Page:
Five Things To Know About a Will Contest in New York City

Five Things To Know About a Will Contest in New York City

A day will come, or maybe it has already happened to you, that a loved one passes away. In the tumult of making arrangements after their passing you may learn about a will, but come to find out that your name is not mentioned in it. Your loved one who you spent countless hours with, grew up with, and who you believed was very fond of you, somehow left all their worldly possessions to a neighbor which you had always believed was despised or someone you never even knew existed. At this point, a contest of the will seems warranted and here are 5 things you should know about such a contest in New York City:

1) Know Your Grounds

As unfair as it seems when a loved one omits you from their estate, “that’s not fair” is not sufficient grounds alone to challenge the will. Other than a spouse, a person is free to exclude any family member from their estate as they see fit. In other words, you are not entitled to someone’s estate simply based on blood relation. Children can be excluded, parents, siblings, and other family members. A will challenge must be based on at least one of the following grounds: lack of capacity, undue influence, fraud, duress, lack of formality, or mistake. The law is fairly straight forward about when and how you can contest a will in New York City – so your best bet is to contact an estate lawyer.

2) Challenging a Will is Expensive

Attorney’s rarely work for free and you should not expect an attorney to take on a will challenge pro-bono or for a small fee. The strenuous effort to effectively challenge a will requires motions, court hearings, extensive examinations, conferences, and possibly trial. As you might gather, this all takes time and legal expertise. No will challenge case is a homerun. However, if after a proper evaluation, the law firm determines your case has a decent shot at success, they might consider representing you based on a contingency arrangement. This basically means is that the attorney does not get paid unless the will is overturned by the Surrogate’s Court or a settlement is reached. Lastly, do not attempt fighting a will on your own. There are just some things in life you must hire an attorney for, this is one of them. And if you’re not paying much, it’s probably a good idea to consult with other law firms.

3) Know If a Lawyer Was Involved

Odds are pretty good that if an attorney was involved during the will signing of the person who passed away, especially a New York City Estate Litigation Lawyer, the will formalities were followed. Estate lawyers deal with challenges to wills throughout their career, so they know exactly what to watch out for. Probate lawyers are familiar with the process of a will contest so they typically exercise due diligence in the will drafting process. This doesn’t mean that all attorney drafted will are perfect. Lawyers are people too, and as such, they make mistakes. If you’re considering litigating a last will and testament of a deceased, you’ll need an experienced estate attorney of your own to fight for you.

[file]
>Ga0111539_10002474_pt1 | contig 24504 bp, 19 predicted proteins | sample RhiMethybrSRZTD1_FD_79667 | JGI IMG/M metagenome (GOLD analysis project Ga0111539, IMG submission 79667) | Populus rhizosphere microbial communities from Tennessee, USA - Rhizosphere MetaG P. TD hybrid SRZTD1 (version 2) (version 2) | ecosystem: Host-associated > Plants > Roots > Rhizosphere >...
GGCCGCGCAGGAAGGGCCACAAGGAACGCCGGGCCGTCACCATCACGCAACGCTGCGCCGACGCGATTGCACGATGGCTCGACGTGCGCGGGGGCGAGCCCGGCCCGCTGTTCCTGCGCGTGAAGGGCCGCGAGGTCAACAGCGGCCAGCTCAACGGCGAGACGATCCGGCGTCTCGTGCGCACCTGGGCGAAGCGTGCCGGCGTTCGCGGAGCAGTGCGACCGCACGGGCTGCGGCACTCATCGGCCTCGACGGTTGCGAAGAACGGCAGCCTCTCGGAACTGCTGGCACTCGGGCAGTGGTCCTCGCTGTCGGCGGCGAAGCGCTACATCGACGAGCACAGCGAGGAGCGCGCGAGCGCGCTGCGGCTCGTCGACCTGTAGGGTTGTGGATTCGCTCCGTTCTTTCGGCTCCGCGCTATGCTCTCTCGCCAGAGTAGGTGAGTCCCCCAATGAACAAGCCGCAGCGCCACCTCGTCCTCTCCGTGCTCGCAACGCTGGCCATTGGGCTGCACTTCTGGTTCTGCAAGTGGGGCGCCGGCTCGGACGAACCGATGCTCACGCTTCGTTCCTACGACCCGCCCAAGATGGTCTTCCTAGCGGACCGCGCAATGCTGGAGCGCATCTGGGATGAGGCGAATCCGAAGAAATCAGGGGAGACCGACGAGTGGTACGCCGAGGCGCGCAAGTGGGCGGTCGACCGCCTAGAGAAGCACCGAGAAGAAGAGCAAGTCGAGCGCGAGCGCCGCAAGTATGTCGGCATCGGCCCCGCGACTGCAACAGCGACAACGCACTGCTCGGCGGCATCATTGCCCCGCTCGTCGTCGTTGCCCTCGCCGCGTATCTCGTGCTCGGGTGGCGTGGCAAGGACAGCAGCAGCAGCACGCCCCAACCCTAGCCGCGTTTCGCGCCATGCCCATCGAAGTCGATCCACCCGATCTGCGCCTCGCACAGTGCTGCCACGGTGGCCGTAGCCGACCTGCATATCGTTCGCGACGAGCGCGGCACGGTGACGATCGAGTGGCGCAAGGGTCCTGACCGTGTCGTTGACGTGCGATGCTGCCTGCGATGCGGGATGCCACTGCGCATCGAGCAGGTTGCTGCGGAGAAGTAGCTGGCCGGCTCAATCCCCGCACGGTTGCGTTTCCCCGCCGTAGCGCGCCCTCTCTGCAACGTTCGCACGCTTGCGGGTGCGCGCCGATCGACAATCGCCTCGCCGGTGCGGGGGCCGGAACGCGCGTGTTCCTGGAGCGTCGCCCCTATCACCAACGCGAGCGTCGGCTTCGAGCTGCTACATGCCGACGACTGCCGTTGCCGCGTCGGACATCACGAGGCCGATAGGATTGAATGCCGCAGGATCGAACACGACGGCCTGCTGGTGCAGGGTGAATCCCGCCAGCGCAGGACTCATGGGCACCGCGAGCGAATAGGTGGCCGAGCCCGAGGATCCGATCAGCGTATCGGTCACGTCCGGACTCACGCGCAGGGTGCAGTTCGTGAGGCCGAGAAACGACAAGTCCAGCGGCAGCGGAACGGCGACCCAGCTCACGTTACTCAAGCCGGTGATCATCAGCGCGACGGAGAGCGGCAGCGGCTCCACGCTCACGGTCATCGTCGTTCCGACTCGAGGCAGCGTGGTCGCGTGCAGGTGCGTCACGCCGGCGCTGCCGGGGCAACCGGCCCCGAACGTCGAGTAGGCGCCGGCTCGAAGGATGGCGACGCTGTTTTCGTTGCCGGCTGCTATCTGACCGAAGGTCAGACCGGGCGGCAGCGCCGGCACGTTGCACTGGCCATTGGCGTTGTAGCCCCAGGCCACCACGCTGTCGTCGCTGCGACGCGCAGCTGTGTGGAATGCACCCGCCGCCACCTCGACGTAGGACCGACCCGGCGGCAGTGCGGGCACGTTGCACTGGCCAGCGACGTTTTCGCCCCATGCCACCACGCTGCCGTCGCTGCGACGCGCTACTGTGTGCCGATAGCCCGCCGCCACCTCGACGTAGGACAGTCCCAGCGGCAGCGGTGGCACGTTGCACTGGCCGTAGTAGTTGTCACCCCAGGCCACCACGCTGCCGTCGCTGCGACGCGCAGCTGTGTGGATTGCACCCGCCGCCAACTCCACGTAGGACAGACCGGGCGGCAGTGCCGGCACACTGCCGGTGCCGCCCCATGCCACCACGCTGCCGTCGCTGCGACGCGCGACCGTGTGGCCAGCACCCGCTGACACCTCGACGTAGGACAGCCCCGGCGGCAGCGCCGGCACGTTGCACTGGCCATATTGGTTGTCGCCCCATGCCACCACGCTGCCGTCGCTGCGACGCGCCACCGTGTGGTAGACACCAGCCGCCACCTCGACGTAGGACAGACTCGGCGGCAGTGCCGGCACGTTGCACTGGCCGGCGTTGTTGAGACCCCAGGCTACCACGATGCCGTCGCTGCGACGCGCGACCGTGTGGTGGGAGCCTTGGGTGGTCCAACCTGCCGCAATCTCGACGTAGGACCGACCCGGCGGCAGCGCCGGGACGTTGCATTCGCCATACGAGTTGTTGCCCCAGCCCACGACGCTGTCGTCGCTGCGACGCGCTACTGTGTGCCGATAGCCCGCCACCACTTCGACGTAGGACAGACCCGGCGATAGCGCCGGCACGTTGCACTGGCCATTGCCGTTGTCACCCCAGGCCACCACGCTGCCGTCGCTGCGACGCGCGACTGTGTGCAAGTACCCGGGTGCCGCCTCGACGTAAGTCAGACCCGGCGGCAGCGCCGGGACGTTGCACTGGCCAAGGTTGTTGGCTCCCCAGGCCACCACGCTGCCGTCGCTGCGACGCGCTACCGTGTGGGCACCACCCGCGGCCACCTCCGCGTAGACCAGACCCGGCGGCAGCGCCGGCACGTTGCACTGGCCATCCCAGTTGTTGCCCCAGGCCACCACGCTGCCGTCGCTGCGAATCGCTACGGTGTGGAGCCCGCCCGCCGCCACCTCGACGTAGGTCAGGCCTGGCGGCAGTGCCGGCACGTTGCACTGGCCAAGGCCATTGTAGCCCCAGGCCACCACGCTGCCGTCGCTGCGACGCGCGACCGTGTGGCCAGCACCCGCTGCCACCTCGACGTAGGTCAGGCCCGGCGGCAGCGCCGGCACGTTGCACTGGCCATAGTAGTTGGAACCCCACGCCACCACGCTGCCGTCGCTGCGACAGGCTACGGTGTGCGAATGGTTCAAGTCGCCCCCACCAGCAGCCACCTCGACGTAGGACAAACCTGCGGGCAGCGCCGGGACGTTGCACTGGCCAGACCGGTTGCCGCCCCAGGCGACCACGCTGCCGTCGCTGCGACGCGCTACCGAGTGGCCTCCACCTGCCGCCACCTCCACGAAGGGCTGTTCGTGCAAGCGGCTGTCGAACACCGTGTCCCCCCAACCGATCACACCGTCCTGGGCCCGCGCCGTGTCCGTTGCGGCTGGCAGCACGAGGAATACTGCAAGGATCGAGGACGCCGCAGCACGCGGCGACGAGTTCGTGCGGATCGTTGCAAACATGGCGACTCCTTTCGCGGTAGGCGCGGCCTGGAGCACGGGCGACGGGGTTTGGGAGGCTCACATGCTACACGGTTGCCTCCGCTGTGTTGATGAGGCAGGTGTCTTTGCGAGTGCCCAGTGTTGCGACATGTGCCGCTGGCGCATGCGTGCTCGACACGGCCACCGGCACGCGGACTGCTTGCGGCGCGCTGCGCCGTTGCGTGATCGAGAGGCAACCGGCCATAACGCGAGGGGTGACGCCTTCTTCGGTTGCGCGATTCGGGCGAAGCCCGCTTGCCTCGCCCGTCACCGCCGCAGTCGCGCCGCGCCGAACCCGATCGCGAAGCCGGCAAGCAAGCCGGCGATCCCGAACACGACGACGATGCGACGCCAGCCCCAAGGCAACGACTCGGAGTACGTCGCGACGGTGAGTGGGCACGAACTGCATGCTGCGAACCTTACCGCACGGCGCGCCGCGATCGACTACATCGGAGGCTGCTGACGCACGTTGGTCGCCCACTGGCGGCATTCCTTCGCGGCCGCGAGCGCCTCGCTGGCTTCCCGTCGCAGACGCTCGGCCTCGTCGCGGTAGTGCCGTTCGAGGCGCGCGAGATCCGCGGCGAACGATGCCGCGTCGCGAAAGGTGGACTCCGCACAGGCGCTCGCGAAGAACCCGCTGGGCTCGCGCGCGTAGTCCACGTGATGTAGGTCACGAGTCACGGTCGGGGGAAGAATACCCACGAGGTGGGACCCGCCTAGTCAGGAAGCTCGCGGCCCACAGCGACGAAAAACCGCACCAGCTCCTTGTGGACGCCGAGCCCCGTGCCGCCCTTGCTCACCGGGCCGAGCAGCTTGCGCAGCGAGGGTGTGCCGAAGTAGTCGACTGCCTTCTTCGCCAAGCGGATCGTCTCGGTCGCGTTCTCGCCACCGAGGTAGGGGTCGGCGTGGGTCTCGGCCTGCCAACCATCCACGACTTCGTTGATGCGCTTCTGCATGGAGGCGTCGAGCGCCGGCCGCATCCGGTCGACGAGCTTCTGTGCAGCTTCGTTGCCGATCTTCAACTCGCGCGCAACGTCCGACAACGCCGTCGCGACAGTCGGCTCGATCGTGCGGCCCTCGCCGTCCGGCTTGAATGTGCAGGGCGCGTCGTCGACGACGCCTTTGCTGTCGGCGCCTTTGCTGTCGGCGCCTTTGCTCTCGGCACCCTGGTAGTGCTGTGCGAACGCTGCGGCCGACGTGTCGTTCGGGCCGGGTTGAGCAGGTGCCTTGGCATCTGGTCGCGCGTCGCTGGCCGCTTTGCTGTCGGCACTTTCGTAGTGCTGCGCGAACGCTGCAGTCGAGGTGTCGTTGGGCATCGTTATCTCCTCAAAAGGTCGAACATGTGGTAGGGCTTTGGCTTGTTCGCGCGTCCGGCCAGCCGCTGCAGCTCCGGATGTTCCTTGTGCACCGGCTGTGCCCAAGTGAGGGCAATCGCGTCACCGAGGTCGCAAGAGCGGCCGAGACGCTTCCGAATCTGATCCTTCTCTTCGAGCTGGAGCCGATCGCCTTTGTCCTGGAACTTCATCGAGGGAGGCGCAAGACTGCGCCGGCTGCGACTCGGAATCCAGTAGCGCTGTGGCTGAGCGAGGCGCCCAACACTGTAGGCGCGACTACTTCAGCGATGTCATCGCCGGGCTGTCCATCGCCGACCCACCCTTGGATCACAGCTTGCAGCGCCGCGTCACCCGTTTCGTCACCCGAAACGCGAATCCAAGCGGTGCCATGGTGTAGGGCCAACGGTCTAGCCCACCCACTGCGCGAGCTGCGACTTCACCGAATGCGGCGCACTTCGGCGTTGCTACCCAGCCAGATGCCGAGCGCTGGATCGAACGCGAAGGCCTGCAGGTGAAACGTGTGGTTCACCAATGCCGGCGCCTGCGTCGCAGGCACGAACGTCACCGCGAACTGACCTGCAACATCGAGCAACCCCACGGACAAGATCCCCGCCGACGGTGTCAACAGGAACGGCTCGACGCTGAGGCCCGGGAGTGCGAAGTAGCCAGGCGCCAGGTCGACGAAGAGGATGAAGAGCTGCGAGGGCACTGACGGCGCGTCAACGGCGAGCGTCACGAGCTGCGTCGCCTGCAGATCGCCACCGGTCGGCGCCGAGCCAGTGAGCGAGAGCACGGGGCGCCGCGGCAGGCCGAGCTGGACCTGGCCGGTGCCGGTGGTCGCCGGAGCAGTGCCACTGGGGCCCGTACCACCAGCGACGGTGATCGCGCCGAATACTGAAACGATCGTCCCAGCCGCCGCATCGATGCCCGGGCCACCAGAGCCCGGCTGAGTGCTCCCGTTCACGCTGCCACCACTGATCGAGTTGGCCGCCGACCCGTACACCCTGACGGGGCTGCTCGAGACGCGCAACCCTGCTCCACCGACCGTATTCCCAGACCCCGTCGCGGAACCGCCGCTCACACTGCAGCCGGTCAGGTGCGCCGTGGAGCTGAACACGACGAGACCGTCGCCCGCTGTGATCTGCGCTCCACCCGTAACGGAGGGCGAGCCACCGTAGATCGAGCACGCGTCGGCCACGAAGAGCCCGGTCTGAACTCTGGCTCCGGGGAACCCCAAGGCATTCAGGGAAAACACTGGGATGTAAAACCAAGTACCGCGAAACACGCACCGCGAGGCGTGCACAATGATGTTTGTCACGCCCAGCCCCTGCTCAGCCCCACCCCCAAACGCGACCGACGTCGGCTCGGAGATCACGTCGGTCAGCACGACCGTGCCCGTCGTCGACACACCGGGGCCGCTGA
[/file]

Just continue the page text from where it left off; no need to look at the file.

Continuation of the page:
4) Settling May Be An Option

Attorney’s fees can rack up quicker than you can imagine. Even if you believe you have an absolute winner of a case, it is important to put your emotions to the side. Fighting tooth and nail to get the justice you deserve may feel good, but it comes at a cost. Consider settling the case so you can avoid paying for countless hours of attorney’s fees. The longer a case drags on – especially once it reaches court, the more you will owe your lawyer, and the less you may end up with at the end of the case. An objective cost analysis may reveal that an early settlement is more financially prudent than spending years in Surrogate’s Court.

5) Laws of Intestacy

Before you start making plans, read up on the NY laws of intestacy. If the will of the deceased is thrown out by the Surrogate’s Court, will you inherit the entire or a portion of the estate? You may not necessarily be rewarded for your hard work even if you are successful in contesting the will because of certain New York statutes. Laws are already in place in cases where a person passes away without leaving a will (known as intestacy). Read this helpful guide to familiarize yourself with the basics of who is entitled to which assets if a will is thrown out by the court and considered invalid. While the guide is a helpful resource to begin with, it is still imperative that you consult with an attorney to gain a complete understanding of the options you may have, the laws concerning wills, and the best way to advance your goals.

Contact Us

If you are in a position where you may need to contest a New York City will, contact our firm at (646) 233-0826 or send us an email using our contact form. We can review your case and advise you on the best course of action.

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